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One of the first farmed animals, reared for thousands of years for meat and milk. Read about how sheep and lambs are farmed today.

There are over 1 billion sheep worldwide. The greatest numbers are farmed in Asia and Africa. Sheep are kept for meat (lamb and mutton) and for milk.

Sheep are prey animals, largely defenceless against predators and naturally nervous and easily frightened. They flock together for safety. Sheep have a ‘flight zone’ – the distance they keep from a potential threat such as a person or sheepdog - which varies depending how wild the sheep are.

Lambs are very independent at birth and form strong bonds with their mothers, recognising each other by their bleats.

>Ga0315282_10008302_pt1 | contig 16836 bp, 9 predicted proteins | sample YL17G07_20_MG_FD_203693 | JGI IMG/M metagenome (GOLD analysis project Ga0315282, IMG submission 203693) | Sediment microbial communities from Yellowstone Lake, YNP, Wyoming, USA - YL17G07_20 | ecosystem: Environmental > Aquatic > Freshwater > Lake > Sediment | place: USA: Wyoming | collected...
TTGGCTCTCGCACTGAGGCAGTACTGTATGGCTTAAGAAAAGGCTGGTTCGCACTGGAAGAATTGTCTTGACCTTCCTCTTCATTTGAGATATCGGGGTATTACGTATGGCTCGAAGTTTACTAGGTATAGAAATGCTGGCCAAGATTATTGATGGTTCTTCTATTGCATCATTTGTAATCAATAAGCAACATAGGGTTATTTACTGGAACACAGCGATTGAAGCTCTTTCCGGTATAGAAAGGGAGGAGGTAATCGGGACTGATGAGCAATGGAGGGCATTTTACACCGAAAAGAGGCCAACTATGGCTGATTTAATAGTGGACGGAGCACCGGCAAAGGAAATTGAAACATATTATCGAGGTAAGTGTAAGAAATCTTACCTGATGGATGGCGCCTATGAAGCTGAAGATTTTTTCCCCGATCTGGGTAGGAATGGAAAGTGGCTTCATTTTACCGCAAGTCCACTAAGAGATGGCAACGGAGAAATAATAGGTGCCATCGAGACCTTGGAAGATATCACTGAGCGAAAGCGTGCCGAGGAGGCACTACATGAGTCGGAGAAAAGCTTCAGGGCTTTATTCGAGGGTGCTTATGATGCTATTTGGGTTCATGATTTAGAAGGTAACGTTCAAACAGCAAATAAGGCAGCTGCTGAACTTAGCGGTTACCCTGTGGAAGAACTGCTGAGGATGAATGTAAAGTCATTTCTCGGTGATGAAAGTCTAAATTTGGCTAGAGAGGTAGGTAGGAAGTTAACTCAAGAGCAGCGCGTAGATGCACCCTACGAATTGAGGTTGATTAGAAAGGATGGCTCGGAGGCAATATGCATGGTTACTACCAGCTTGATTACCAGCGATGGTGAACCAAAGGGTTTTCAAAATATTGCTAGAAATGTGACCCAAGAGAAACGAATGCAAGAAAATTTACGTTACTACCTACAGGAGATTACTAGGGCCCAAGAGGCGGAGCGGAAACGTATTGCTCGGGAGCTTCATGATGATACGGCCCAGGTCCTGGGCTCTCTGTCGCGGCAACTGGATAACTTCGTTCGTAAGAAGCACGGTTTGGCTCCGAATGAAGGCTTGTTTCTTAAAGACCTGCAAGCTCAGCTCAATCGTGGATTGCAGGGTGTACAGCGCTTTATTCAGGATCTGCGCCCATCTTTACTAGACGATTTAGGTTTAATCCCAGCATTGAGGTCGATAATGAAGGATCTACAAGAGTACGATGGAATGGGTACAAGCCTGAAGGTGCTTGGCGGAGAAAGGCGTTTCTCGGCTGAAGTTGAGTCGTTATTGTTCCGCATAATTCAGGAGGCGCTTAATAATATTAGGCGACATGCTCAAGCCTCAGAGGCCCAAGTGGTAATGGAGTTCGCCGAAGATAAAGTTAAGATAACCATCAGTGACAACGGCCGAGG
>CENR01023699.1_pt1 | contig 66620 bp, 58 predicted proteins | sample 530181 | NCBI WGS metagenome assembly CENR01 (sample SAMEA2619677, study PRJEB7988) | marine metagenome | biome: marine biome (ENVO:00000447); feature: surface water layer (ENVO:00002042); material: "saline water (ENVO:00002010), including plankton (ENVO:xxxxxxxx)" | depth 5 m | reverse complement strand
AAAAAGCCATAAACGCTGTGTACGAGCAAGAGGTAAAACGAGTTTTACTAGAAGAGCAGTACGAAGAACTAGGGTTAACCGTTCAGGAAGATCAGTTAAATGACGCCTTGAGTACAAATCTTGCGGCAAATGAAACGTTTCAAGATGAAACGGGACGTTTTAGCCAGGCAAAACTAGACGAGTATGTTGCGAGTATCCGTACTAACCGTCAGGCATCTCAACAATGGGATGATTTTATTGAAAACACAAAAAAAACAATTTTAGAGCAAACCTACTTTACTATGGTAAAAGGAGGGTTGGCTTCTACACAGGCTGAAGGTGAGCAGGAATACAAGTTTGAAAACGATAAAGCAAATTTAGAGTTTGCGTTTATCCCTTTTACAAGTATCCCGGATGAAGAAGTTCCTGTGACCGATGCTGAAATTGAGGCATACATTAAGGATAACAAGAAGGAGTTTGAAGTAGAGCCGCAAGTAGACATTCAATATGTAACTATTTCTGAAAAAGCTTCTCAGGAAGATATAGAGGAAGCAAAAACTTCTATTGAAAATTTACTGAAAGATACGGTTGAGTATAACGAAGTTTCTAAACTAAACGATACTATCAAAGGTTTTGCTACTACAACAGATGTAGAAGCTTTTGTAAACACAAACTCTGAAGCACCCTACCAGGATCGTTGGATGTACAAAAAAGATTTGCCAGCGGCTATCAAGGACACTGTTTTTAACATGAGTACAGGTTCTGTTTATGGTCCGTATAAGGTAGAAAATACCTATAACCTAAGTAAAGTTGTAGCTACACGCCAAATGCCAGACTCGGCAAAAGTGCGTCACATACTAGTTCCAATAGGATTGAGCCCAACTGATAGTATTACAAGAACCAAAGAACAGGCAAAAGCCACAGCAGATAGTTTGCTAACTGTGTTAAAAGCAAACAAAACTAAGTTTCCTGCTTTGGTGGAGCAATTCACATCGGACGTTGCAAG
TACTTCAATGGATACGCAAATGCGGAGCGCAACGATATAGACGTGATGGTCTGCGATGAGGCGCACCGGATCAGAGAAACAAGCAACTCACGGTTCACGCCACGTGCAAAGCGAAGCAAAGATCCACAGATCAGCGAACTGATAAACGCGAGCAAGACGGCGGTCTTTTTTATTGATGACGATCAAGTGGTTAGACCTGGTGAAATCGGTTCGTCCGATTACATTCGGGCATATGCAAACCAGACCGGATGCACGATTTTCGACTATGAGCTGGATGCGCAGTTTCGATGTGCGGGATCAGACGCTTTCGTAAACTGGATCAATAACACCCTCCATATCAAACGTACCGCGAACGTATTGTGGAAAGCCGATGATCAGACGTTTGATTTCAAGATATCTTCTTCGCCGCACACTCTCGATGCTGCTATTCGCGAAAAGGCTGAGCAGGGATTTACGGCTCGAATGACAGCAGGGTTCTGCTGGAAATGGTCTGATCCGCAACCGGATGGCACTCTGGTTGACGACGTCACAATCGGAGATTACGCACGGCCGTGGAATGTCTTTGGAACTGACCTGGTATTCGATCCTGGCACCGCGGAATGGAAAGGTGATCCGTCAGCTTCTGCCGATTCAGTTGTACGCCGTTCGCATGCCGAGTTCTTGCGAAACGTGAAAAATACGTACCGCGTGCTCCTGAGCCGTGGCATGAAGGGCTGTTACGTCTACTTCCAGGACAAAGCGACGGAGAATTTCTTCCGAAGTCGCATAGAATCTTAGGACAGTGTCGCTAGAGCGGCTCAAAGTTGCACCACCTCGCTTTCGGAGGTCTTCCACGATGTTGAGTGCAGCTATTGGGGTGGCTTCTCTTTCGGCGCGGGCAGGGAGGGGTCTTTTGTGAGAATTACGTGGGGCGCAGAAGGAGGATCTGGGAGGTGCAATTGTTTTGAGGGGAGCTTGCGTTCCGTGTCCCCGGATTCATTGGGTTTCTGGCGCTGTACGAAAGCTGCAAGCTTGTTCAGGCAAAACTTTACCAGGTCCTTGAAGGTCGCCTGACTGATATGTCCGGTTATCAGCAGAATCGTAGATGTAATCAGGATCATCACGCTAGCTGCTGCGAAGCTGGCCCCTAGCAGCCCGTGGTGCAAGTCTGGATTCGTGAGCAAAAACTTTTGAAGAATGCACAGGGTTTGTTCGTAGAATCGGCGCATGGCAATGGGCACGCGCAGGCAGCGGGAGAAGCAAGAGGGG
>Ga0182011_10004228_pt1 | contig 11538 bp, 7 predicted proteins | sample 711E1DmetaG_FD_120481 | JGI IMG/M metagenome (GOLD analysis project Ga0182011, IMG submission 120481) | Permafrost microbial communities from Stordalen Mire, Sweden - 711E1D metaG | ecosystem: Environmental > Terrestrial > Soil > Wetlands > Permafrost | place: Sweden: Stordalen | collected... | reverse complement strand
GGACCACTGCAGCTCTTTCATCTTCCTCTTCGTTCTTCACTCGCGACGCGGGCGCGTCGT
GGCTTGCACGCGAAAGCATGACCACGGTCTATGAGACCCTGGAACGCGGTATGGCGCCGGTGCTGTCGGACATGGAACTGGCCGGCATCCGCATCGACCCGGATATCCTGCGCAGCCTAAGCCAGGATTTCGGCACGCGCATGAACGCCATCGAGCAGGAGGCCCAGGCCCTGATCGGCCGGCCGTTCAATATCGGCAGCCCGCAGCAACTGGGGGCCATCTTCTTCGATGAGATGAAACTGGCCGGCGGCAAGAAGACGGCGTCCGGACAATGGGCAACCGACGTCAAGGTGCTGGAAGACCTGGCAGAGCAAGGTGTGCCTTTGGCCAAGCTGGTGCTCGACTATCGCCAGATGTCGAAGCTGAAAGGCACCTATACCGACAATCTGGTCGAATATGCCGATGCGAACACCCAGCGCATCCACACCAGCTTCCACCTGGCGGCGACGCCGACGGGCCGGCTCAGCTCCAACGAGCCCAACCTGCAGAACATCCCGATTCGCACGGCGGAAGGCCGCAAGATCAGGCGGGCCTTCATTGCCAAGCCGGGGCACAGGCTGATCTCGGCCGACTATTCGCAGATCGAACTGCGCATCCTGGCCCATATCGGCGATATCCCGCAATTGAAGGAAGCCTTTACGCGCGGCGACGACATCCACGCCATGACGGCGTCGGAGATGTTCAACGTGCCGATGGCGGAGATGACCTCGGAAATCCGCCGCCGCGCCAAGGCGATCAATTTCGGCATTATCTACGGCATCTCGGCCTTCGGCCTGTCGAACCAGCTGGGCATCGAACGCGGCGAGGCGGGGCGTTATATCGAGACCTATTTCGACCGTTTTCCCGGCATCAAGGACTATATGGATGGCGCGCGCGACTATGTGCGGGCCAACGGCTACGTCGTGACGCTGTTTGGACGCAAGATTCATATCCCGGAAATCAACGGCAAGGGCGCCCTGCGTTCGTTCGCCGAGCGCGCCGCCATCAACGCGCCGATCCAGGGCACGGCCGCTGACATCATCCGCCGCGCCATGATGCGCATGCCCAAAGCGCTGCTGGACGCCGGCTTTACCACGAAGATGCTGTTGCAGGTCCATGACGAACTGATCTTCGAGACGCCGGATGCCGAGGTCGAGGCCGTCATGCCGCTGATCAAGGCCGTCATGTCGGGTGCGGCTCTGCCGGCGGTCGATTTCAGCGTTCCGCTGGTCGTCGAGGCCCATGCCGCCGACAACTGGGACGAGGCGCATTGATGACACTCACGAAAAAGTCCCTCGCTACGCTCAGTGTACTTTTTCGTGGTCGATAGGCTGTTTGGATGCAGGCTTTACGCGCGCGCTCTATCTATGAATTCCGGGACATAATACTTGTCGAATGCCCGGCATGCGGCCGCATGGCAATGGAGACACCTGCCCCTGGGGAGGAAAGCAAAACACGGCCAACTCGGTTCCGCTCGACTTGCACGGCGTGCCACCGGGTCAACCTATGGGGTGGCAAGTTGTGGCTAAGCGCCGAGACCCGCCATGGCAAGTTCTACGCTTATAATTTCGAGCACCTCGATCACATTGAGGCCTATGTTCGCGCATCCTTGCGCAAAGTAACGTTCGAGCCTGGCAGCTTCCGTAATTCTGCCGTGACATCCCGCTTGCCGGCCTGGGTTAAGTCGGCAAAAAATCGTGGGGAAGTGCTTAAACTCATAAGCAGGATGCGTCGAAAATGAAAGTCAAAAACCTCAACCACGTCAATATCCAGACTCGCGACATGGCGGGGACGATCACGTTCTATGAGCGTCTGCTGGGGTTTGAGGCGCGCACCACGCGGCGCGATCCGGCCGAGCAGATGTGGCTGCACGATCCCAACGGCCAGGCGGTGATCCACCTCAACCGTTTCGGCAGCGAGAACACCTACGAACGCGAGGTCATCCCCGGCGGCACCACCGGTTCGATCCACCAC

Sheep closeup eating grass.jpg

Where do sheep come from?

Sheep originate from wild sheep. They were one of the first domesticated animals, farmed since about 9,000 BC. Over the years of domestication, sheep have been bred to have more wool and developed black, white and spotted varieties.

Sheep farming today

Most sheep are farmed outdoors in extensive systems, with less than 1% kept in intensive systems (although this is still several million animals). Some sheep may be housed over winter but otherwise housing is generally reserved for lambing, fattening of some lambs and for milking sheep.

Although the vast majority of sheep are not intensively farmed, there are still significant concerns for sheep and lamb welfare.

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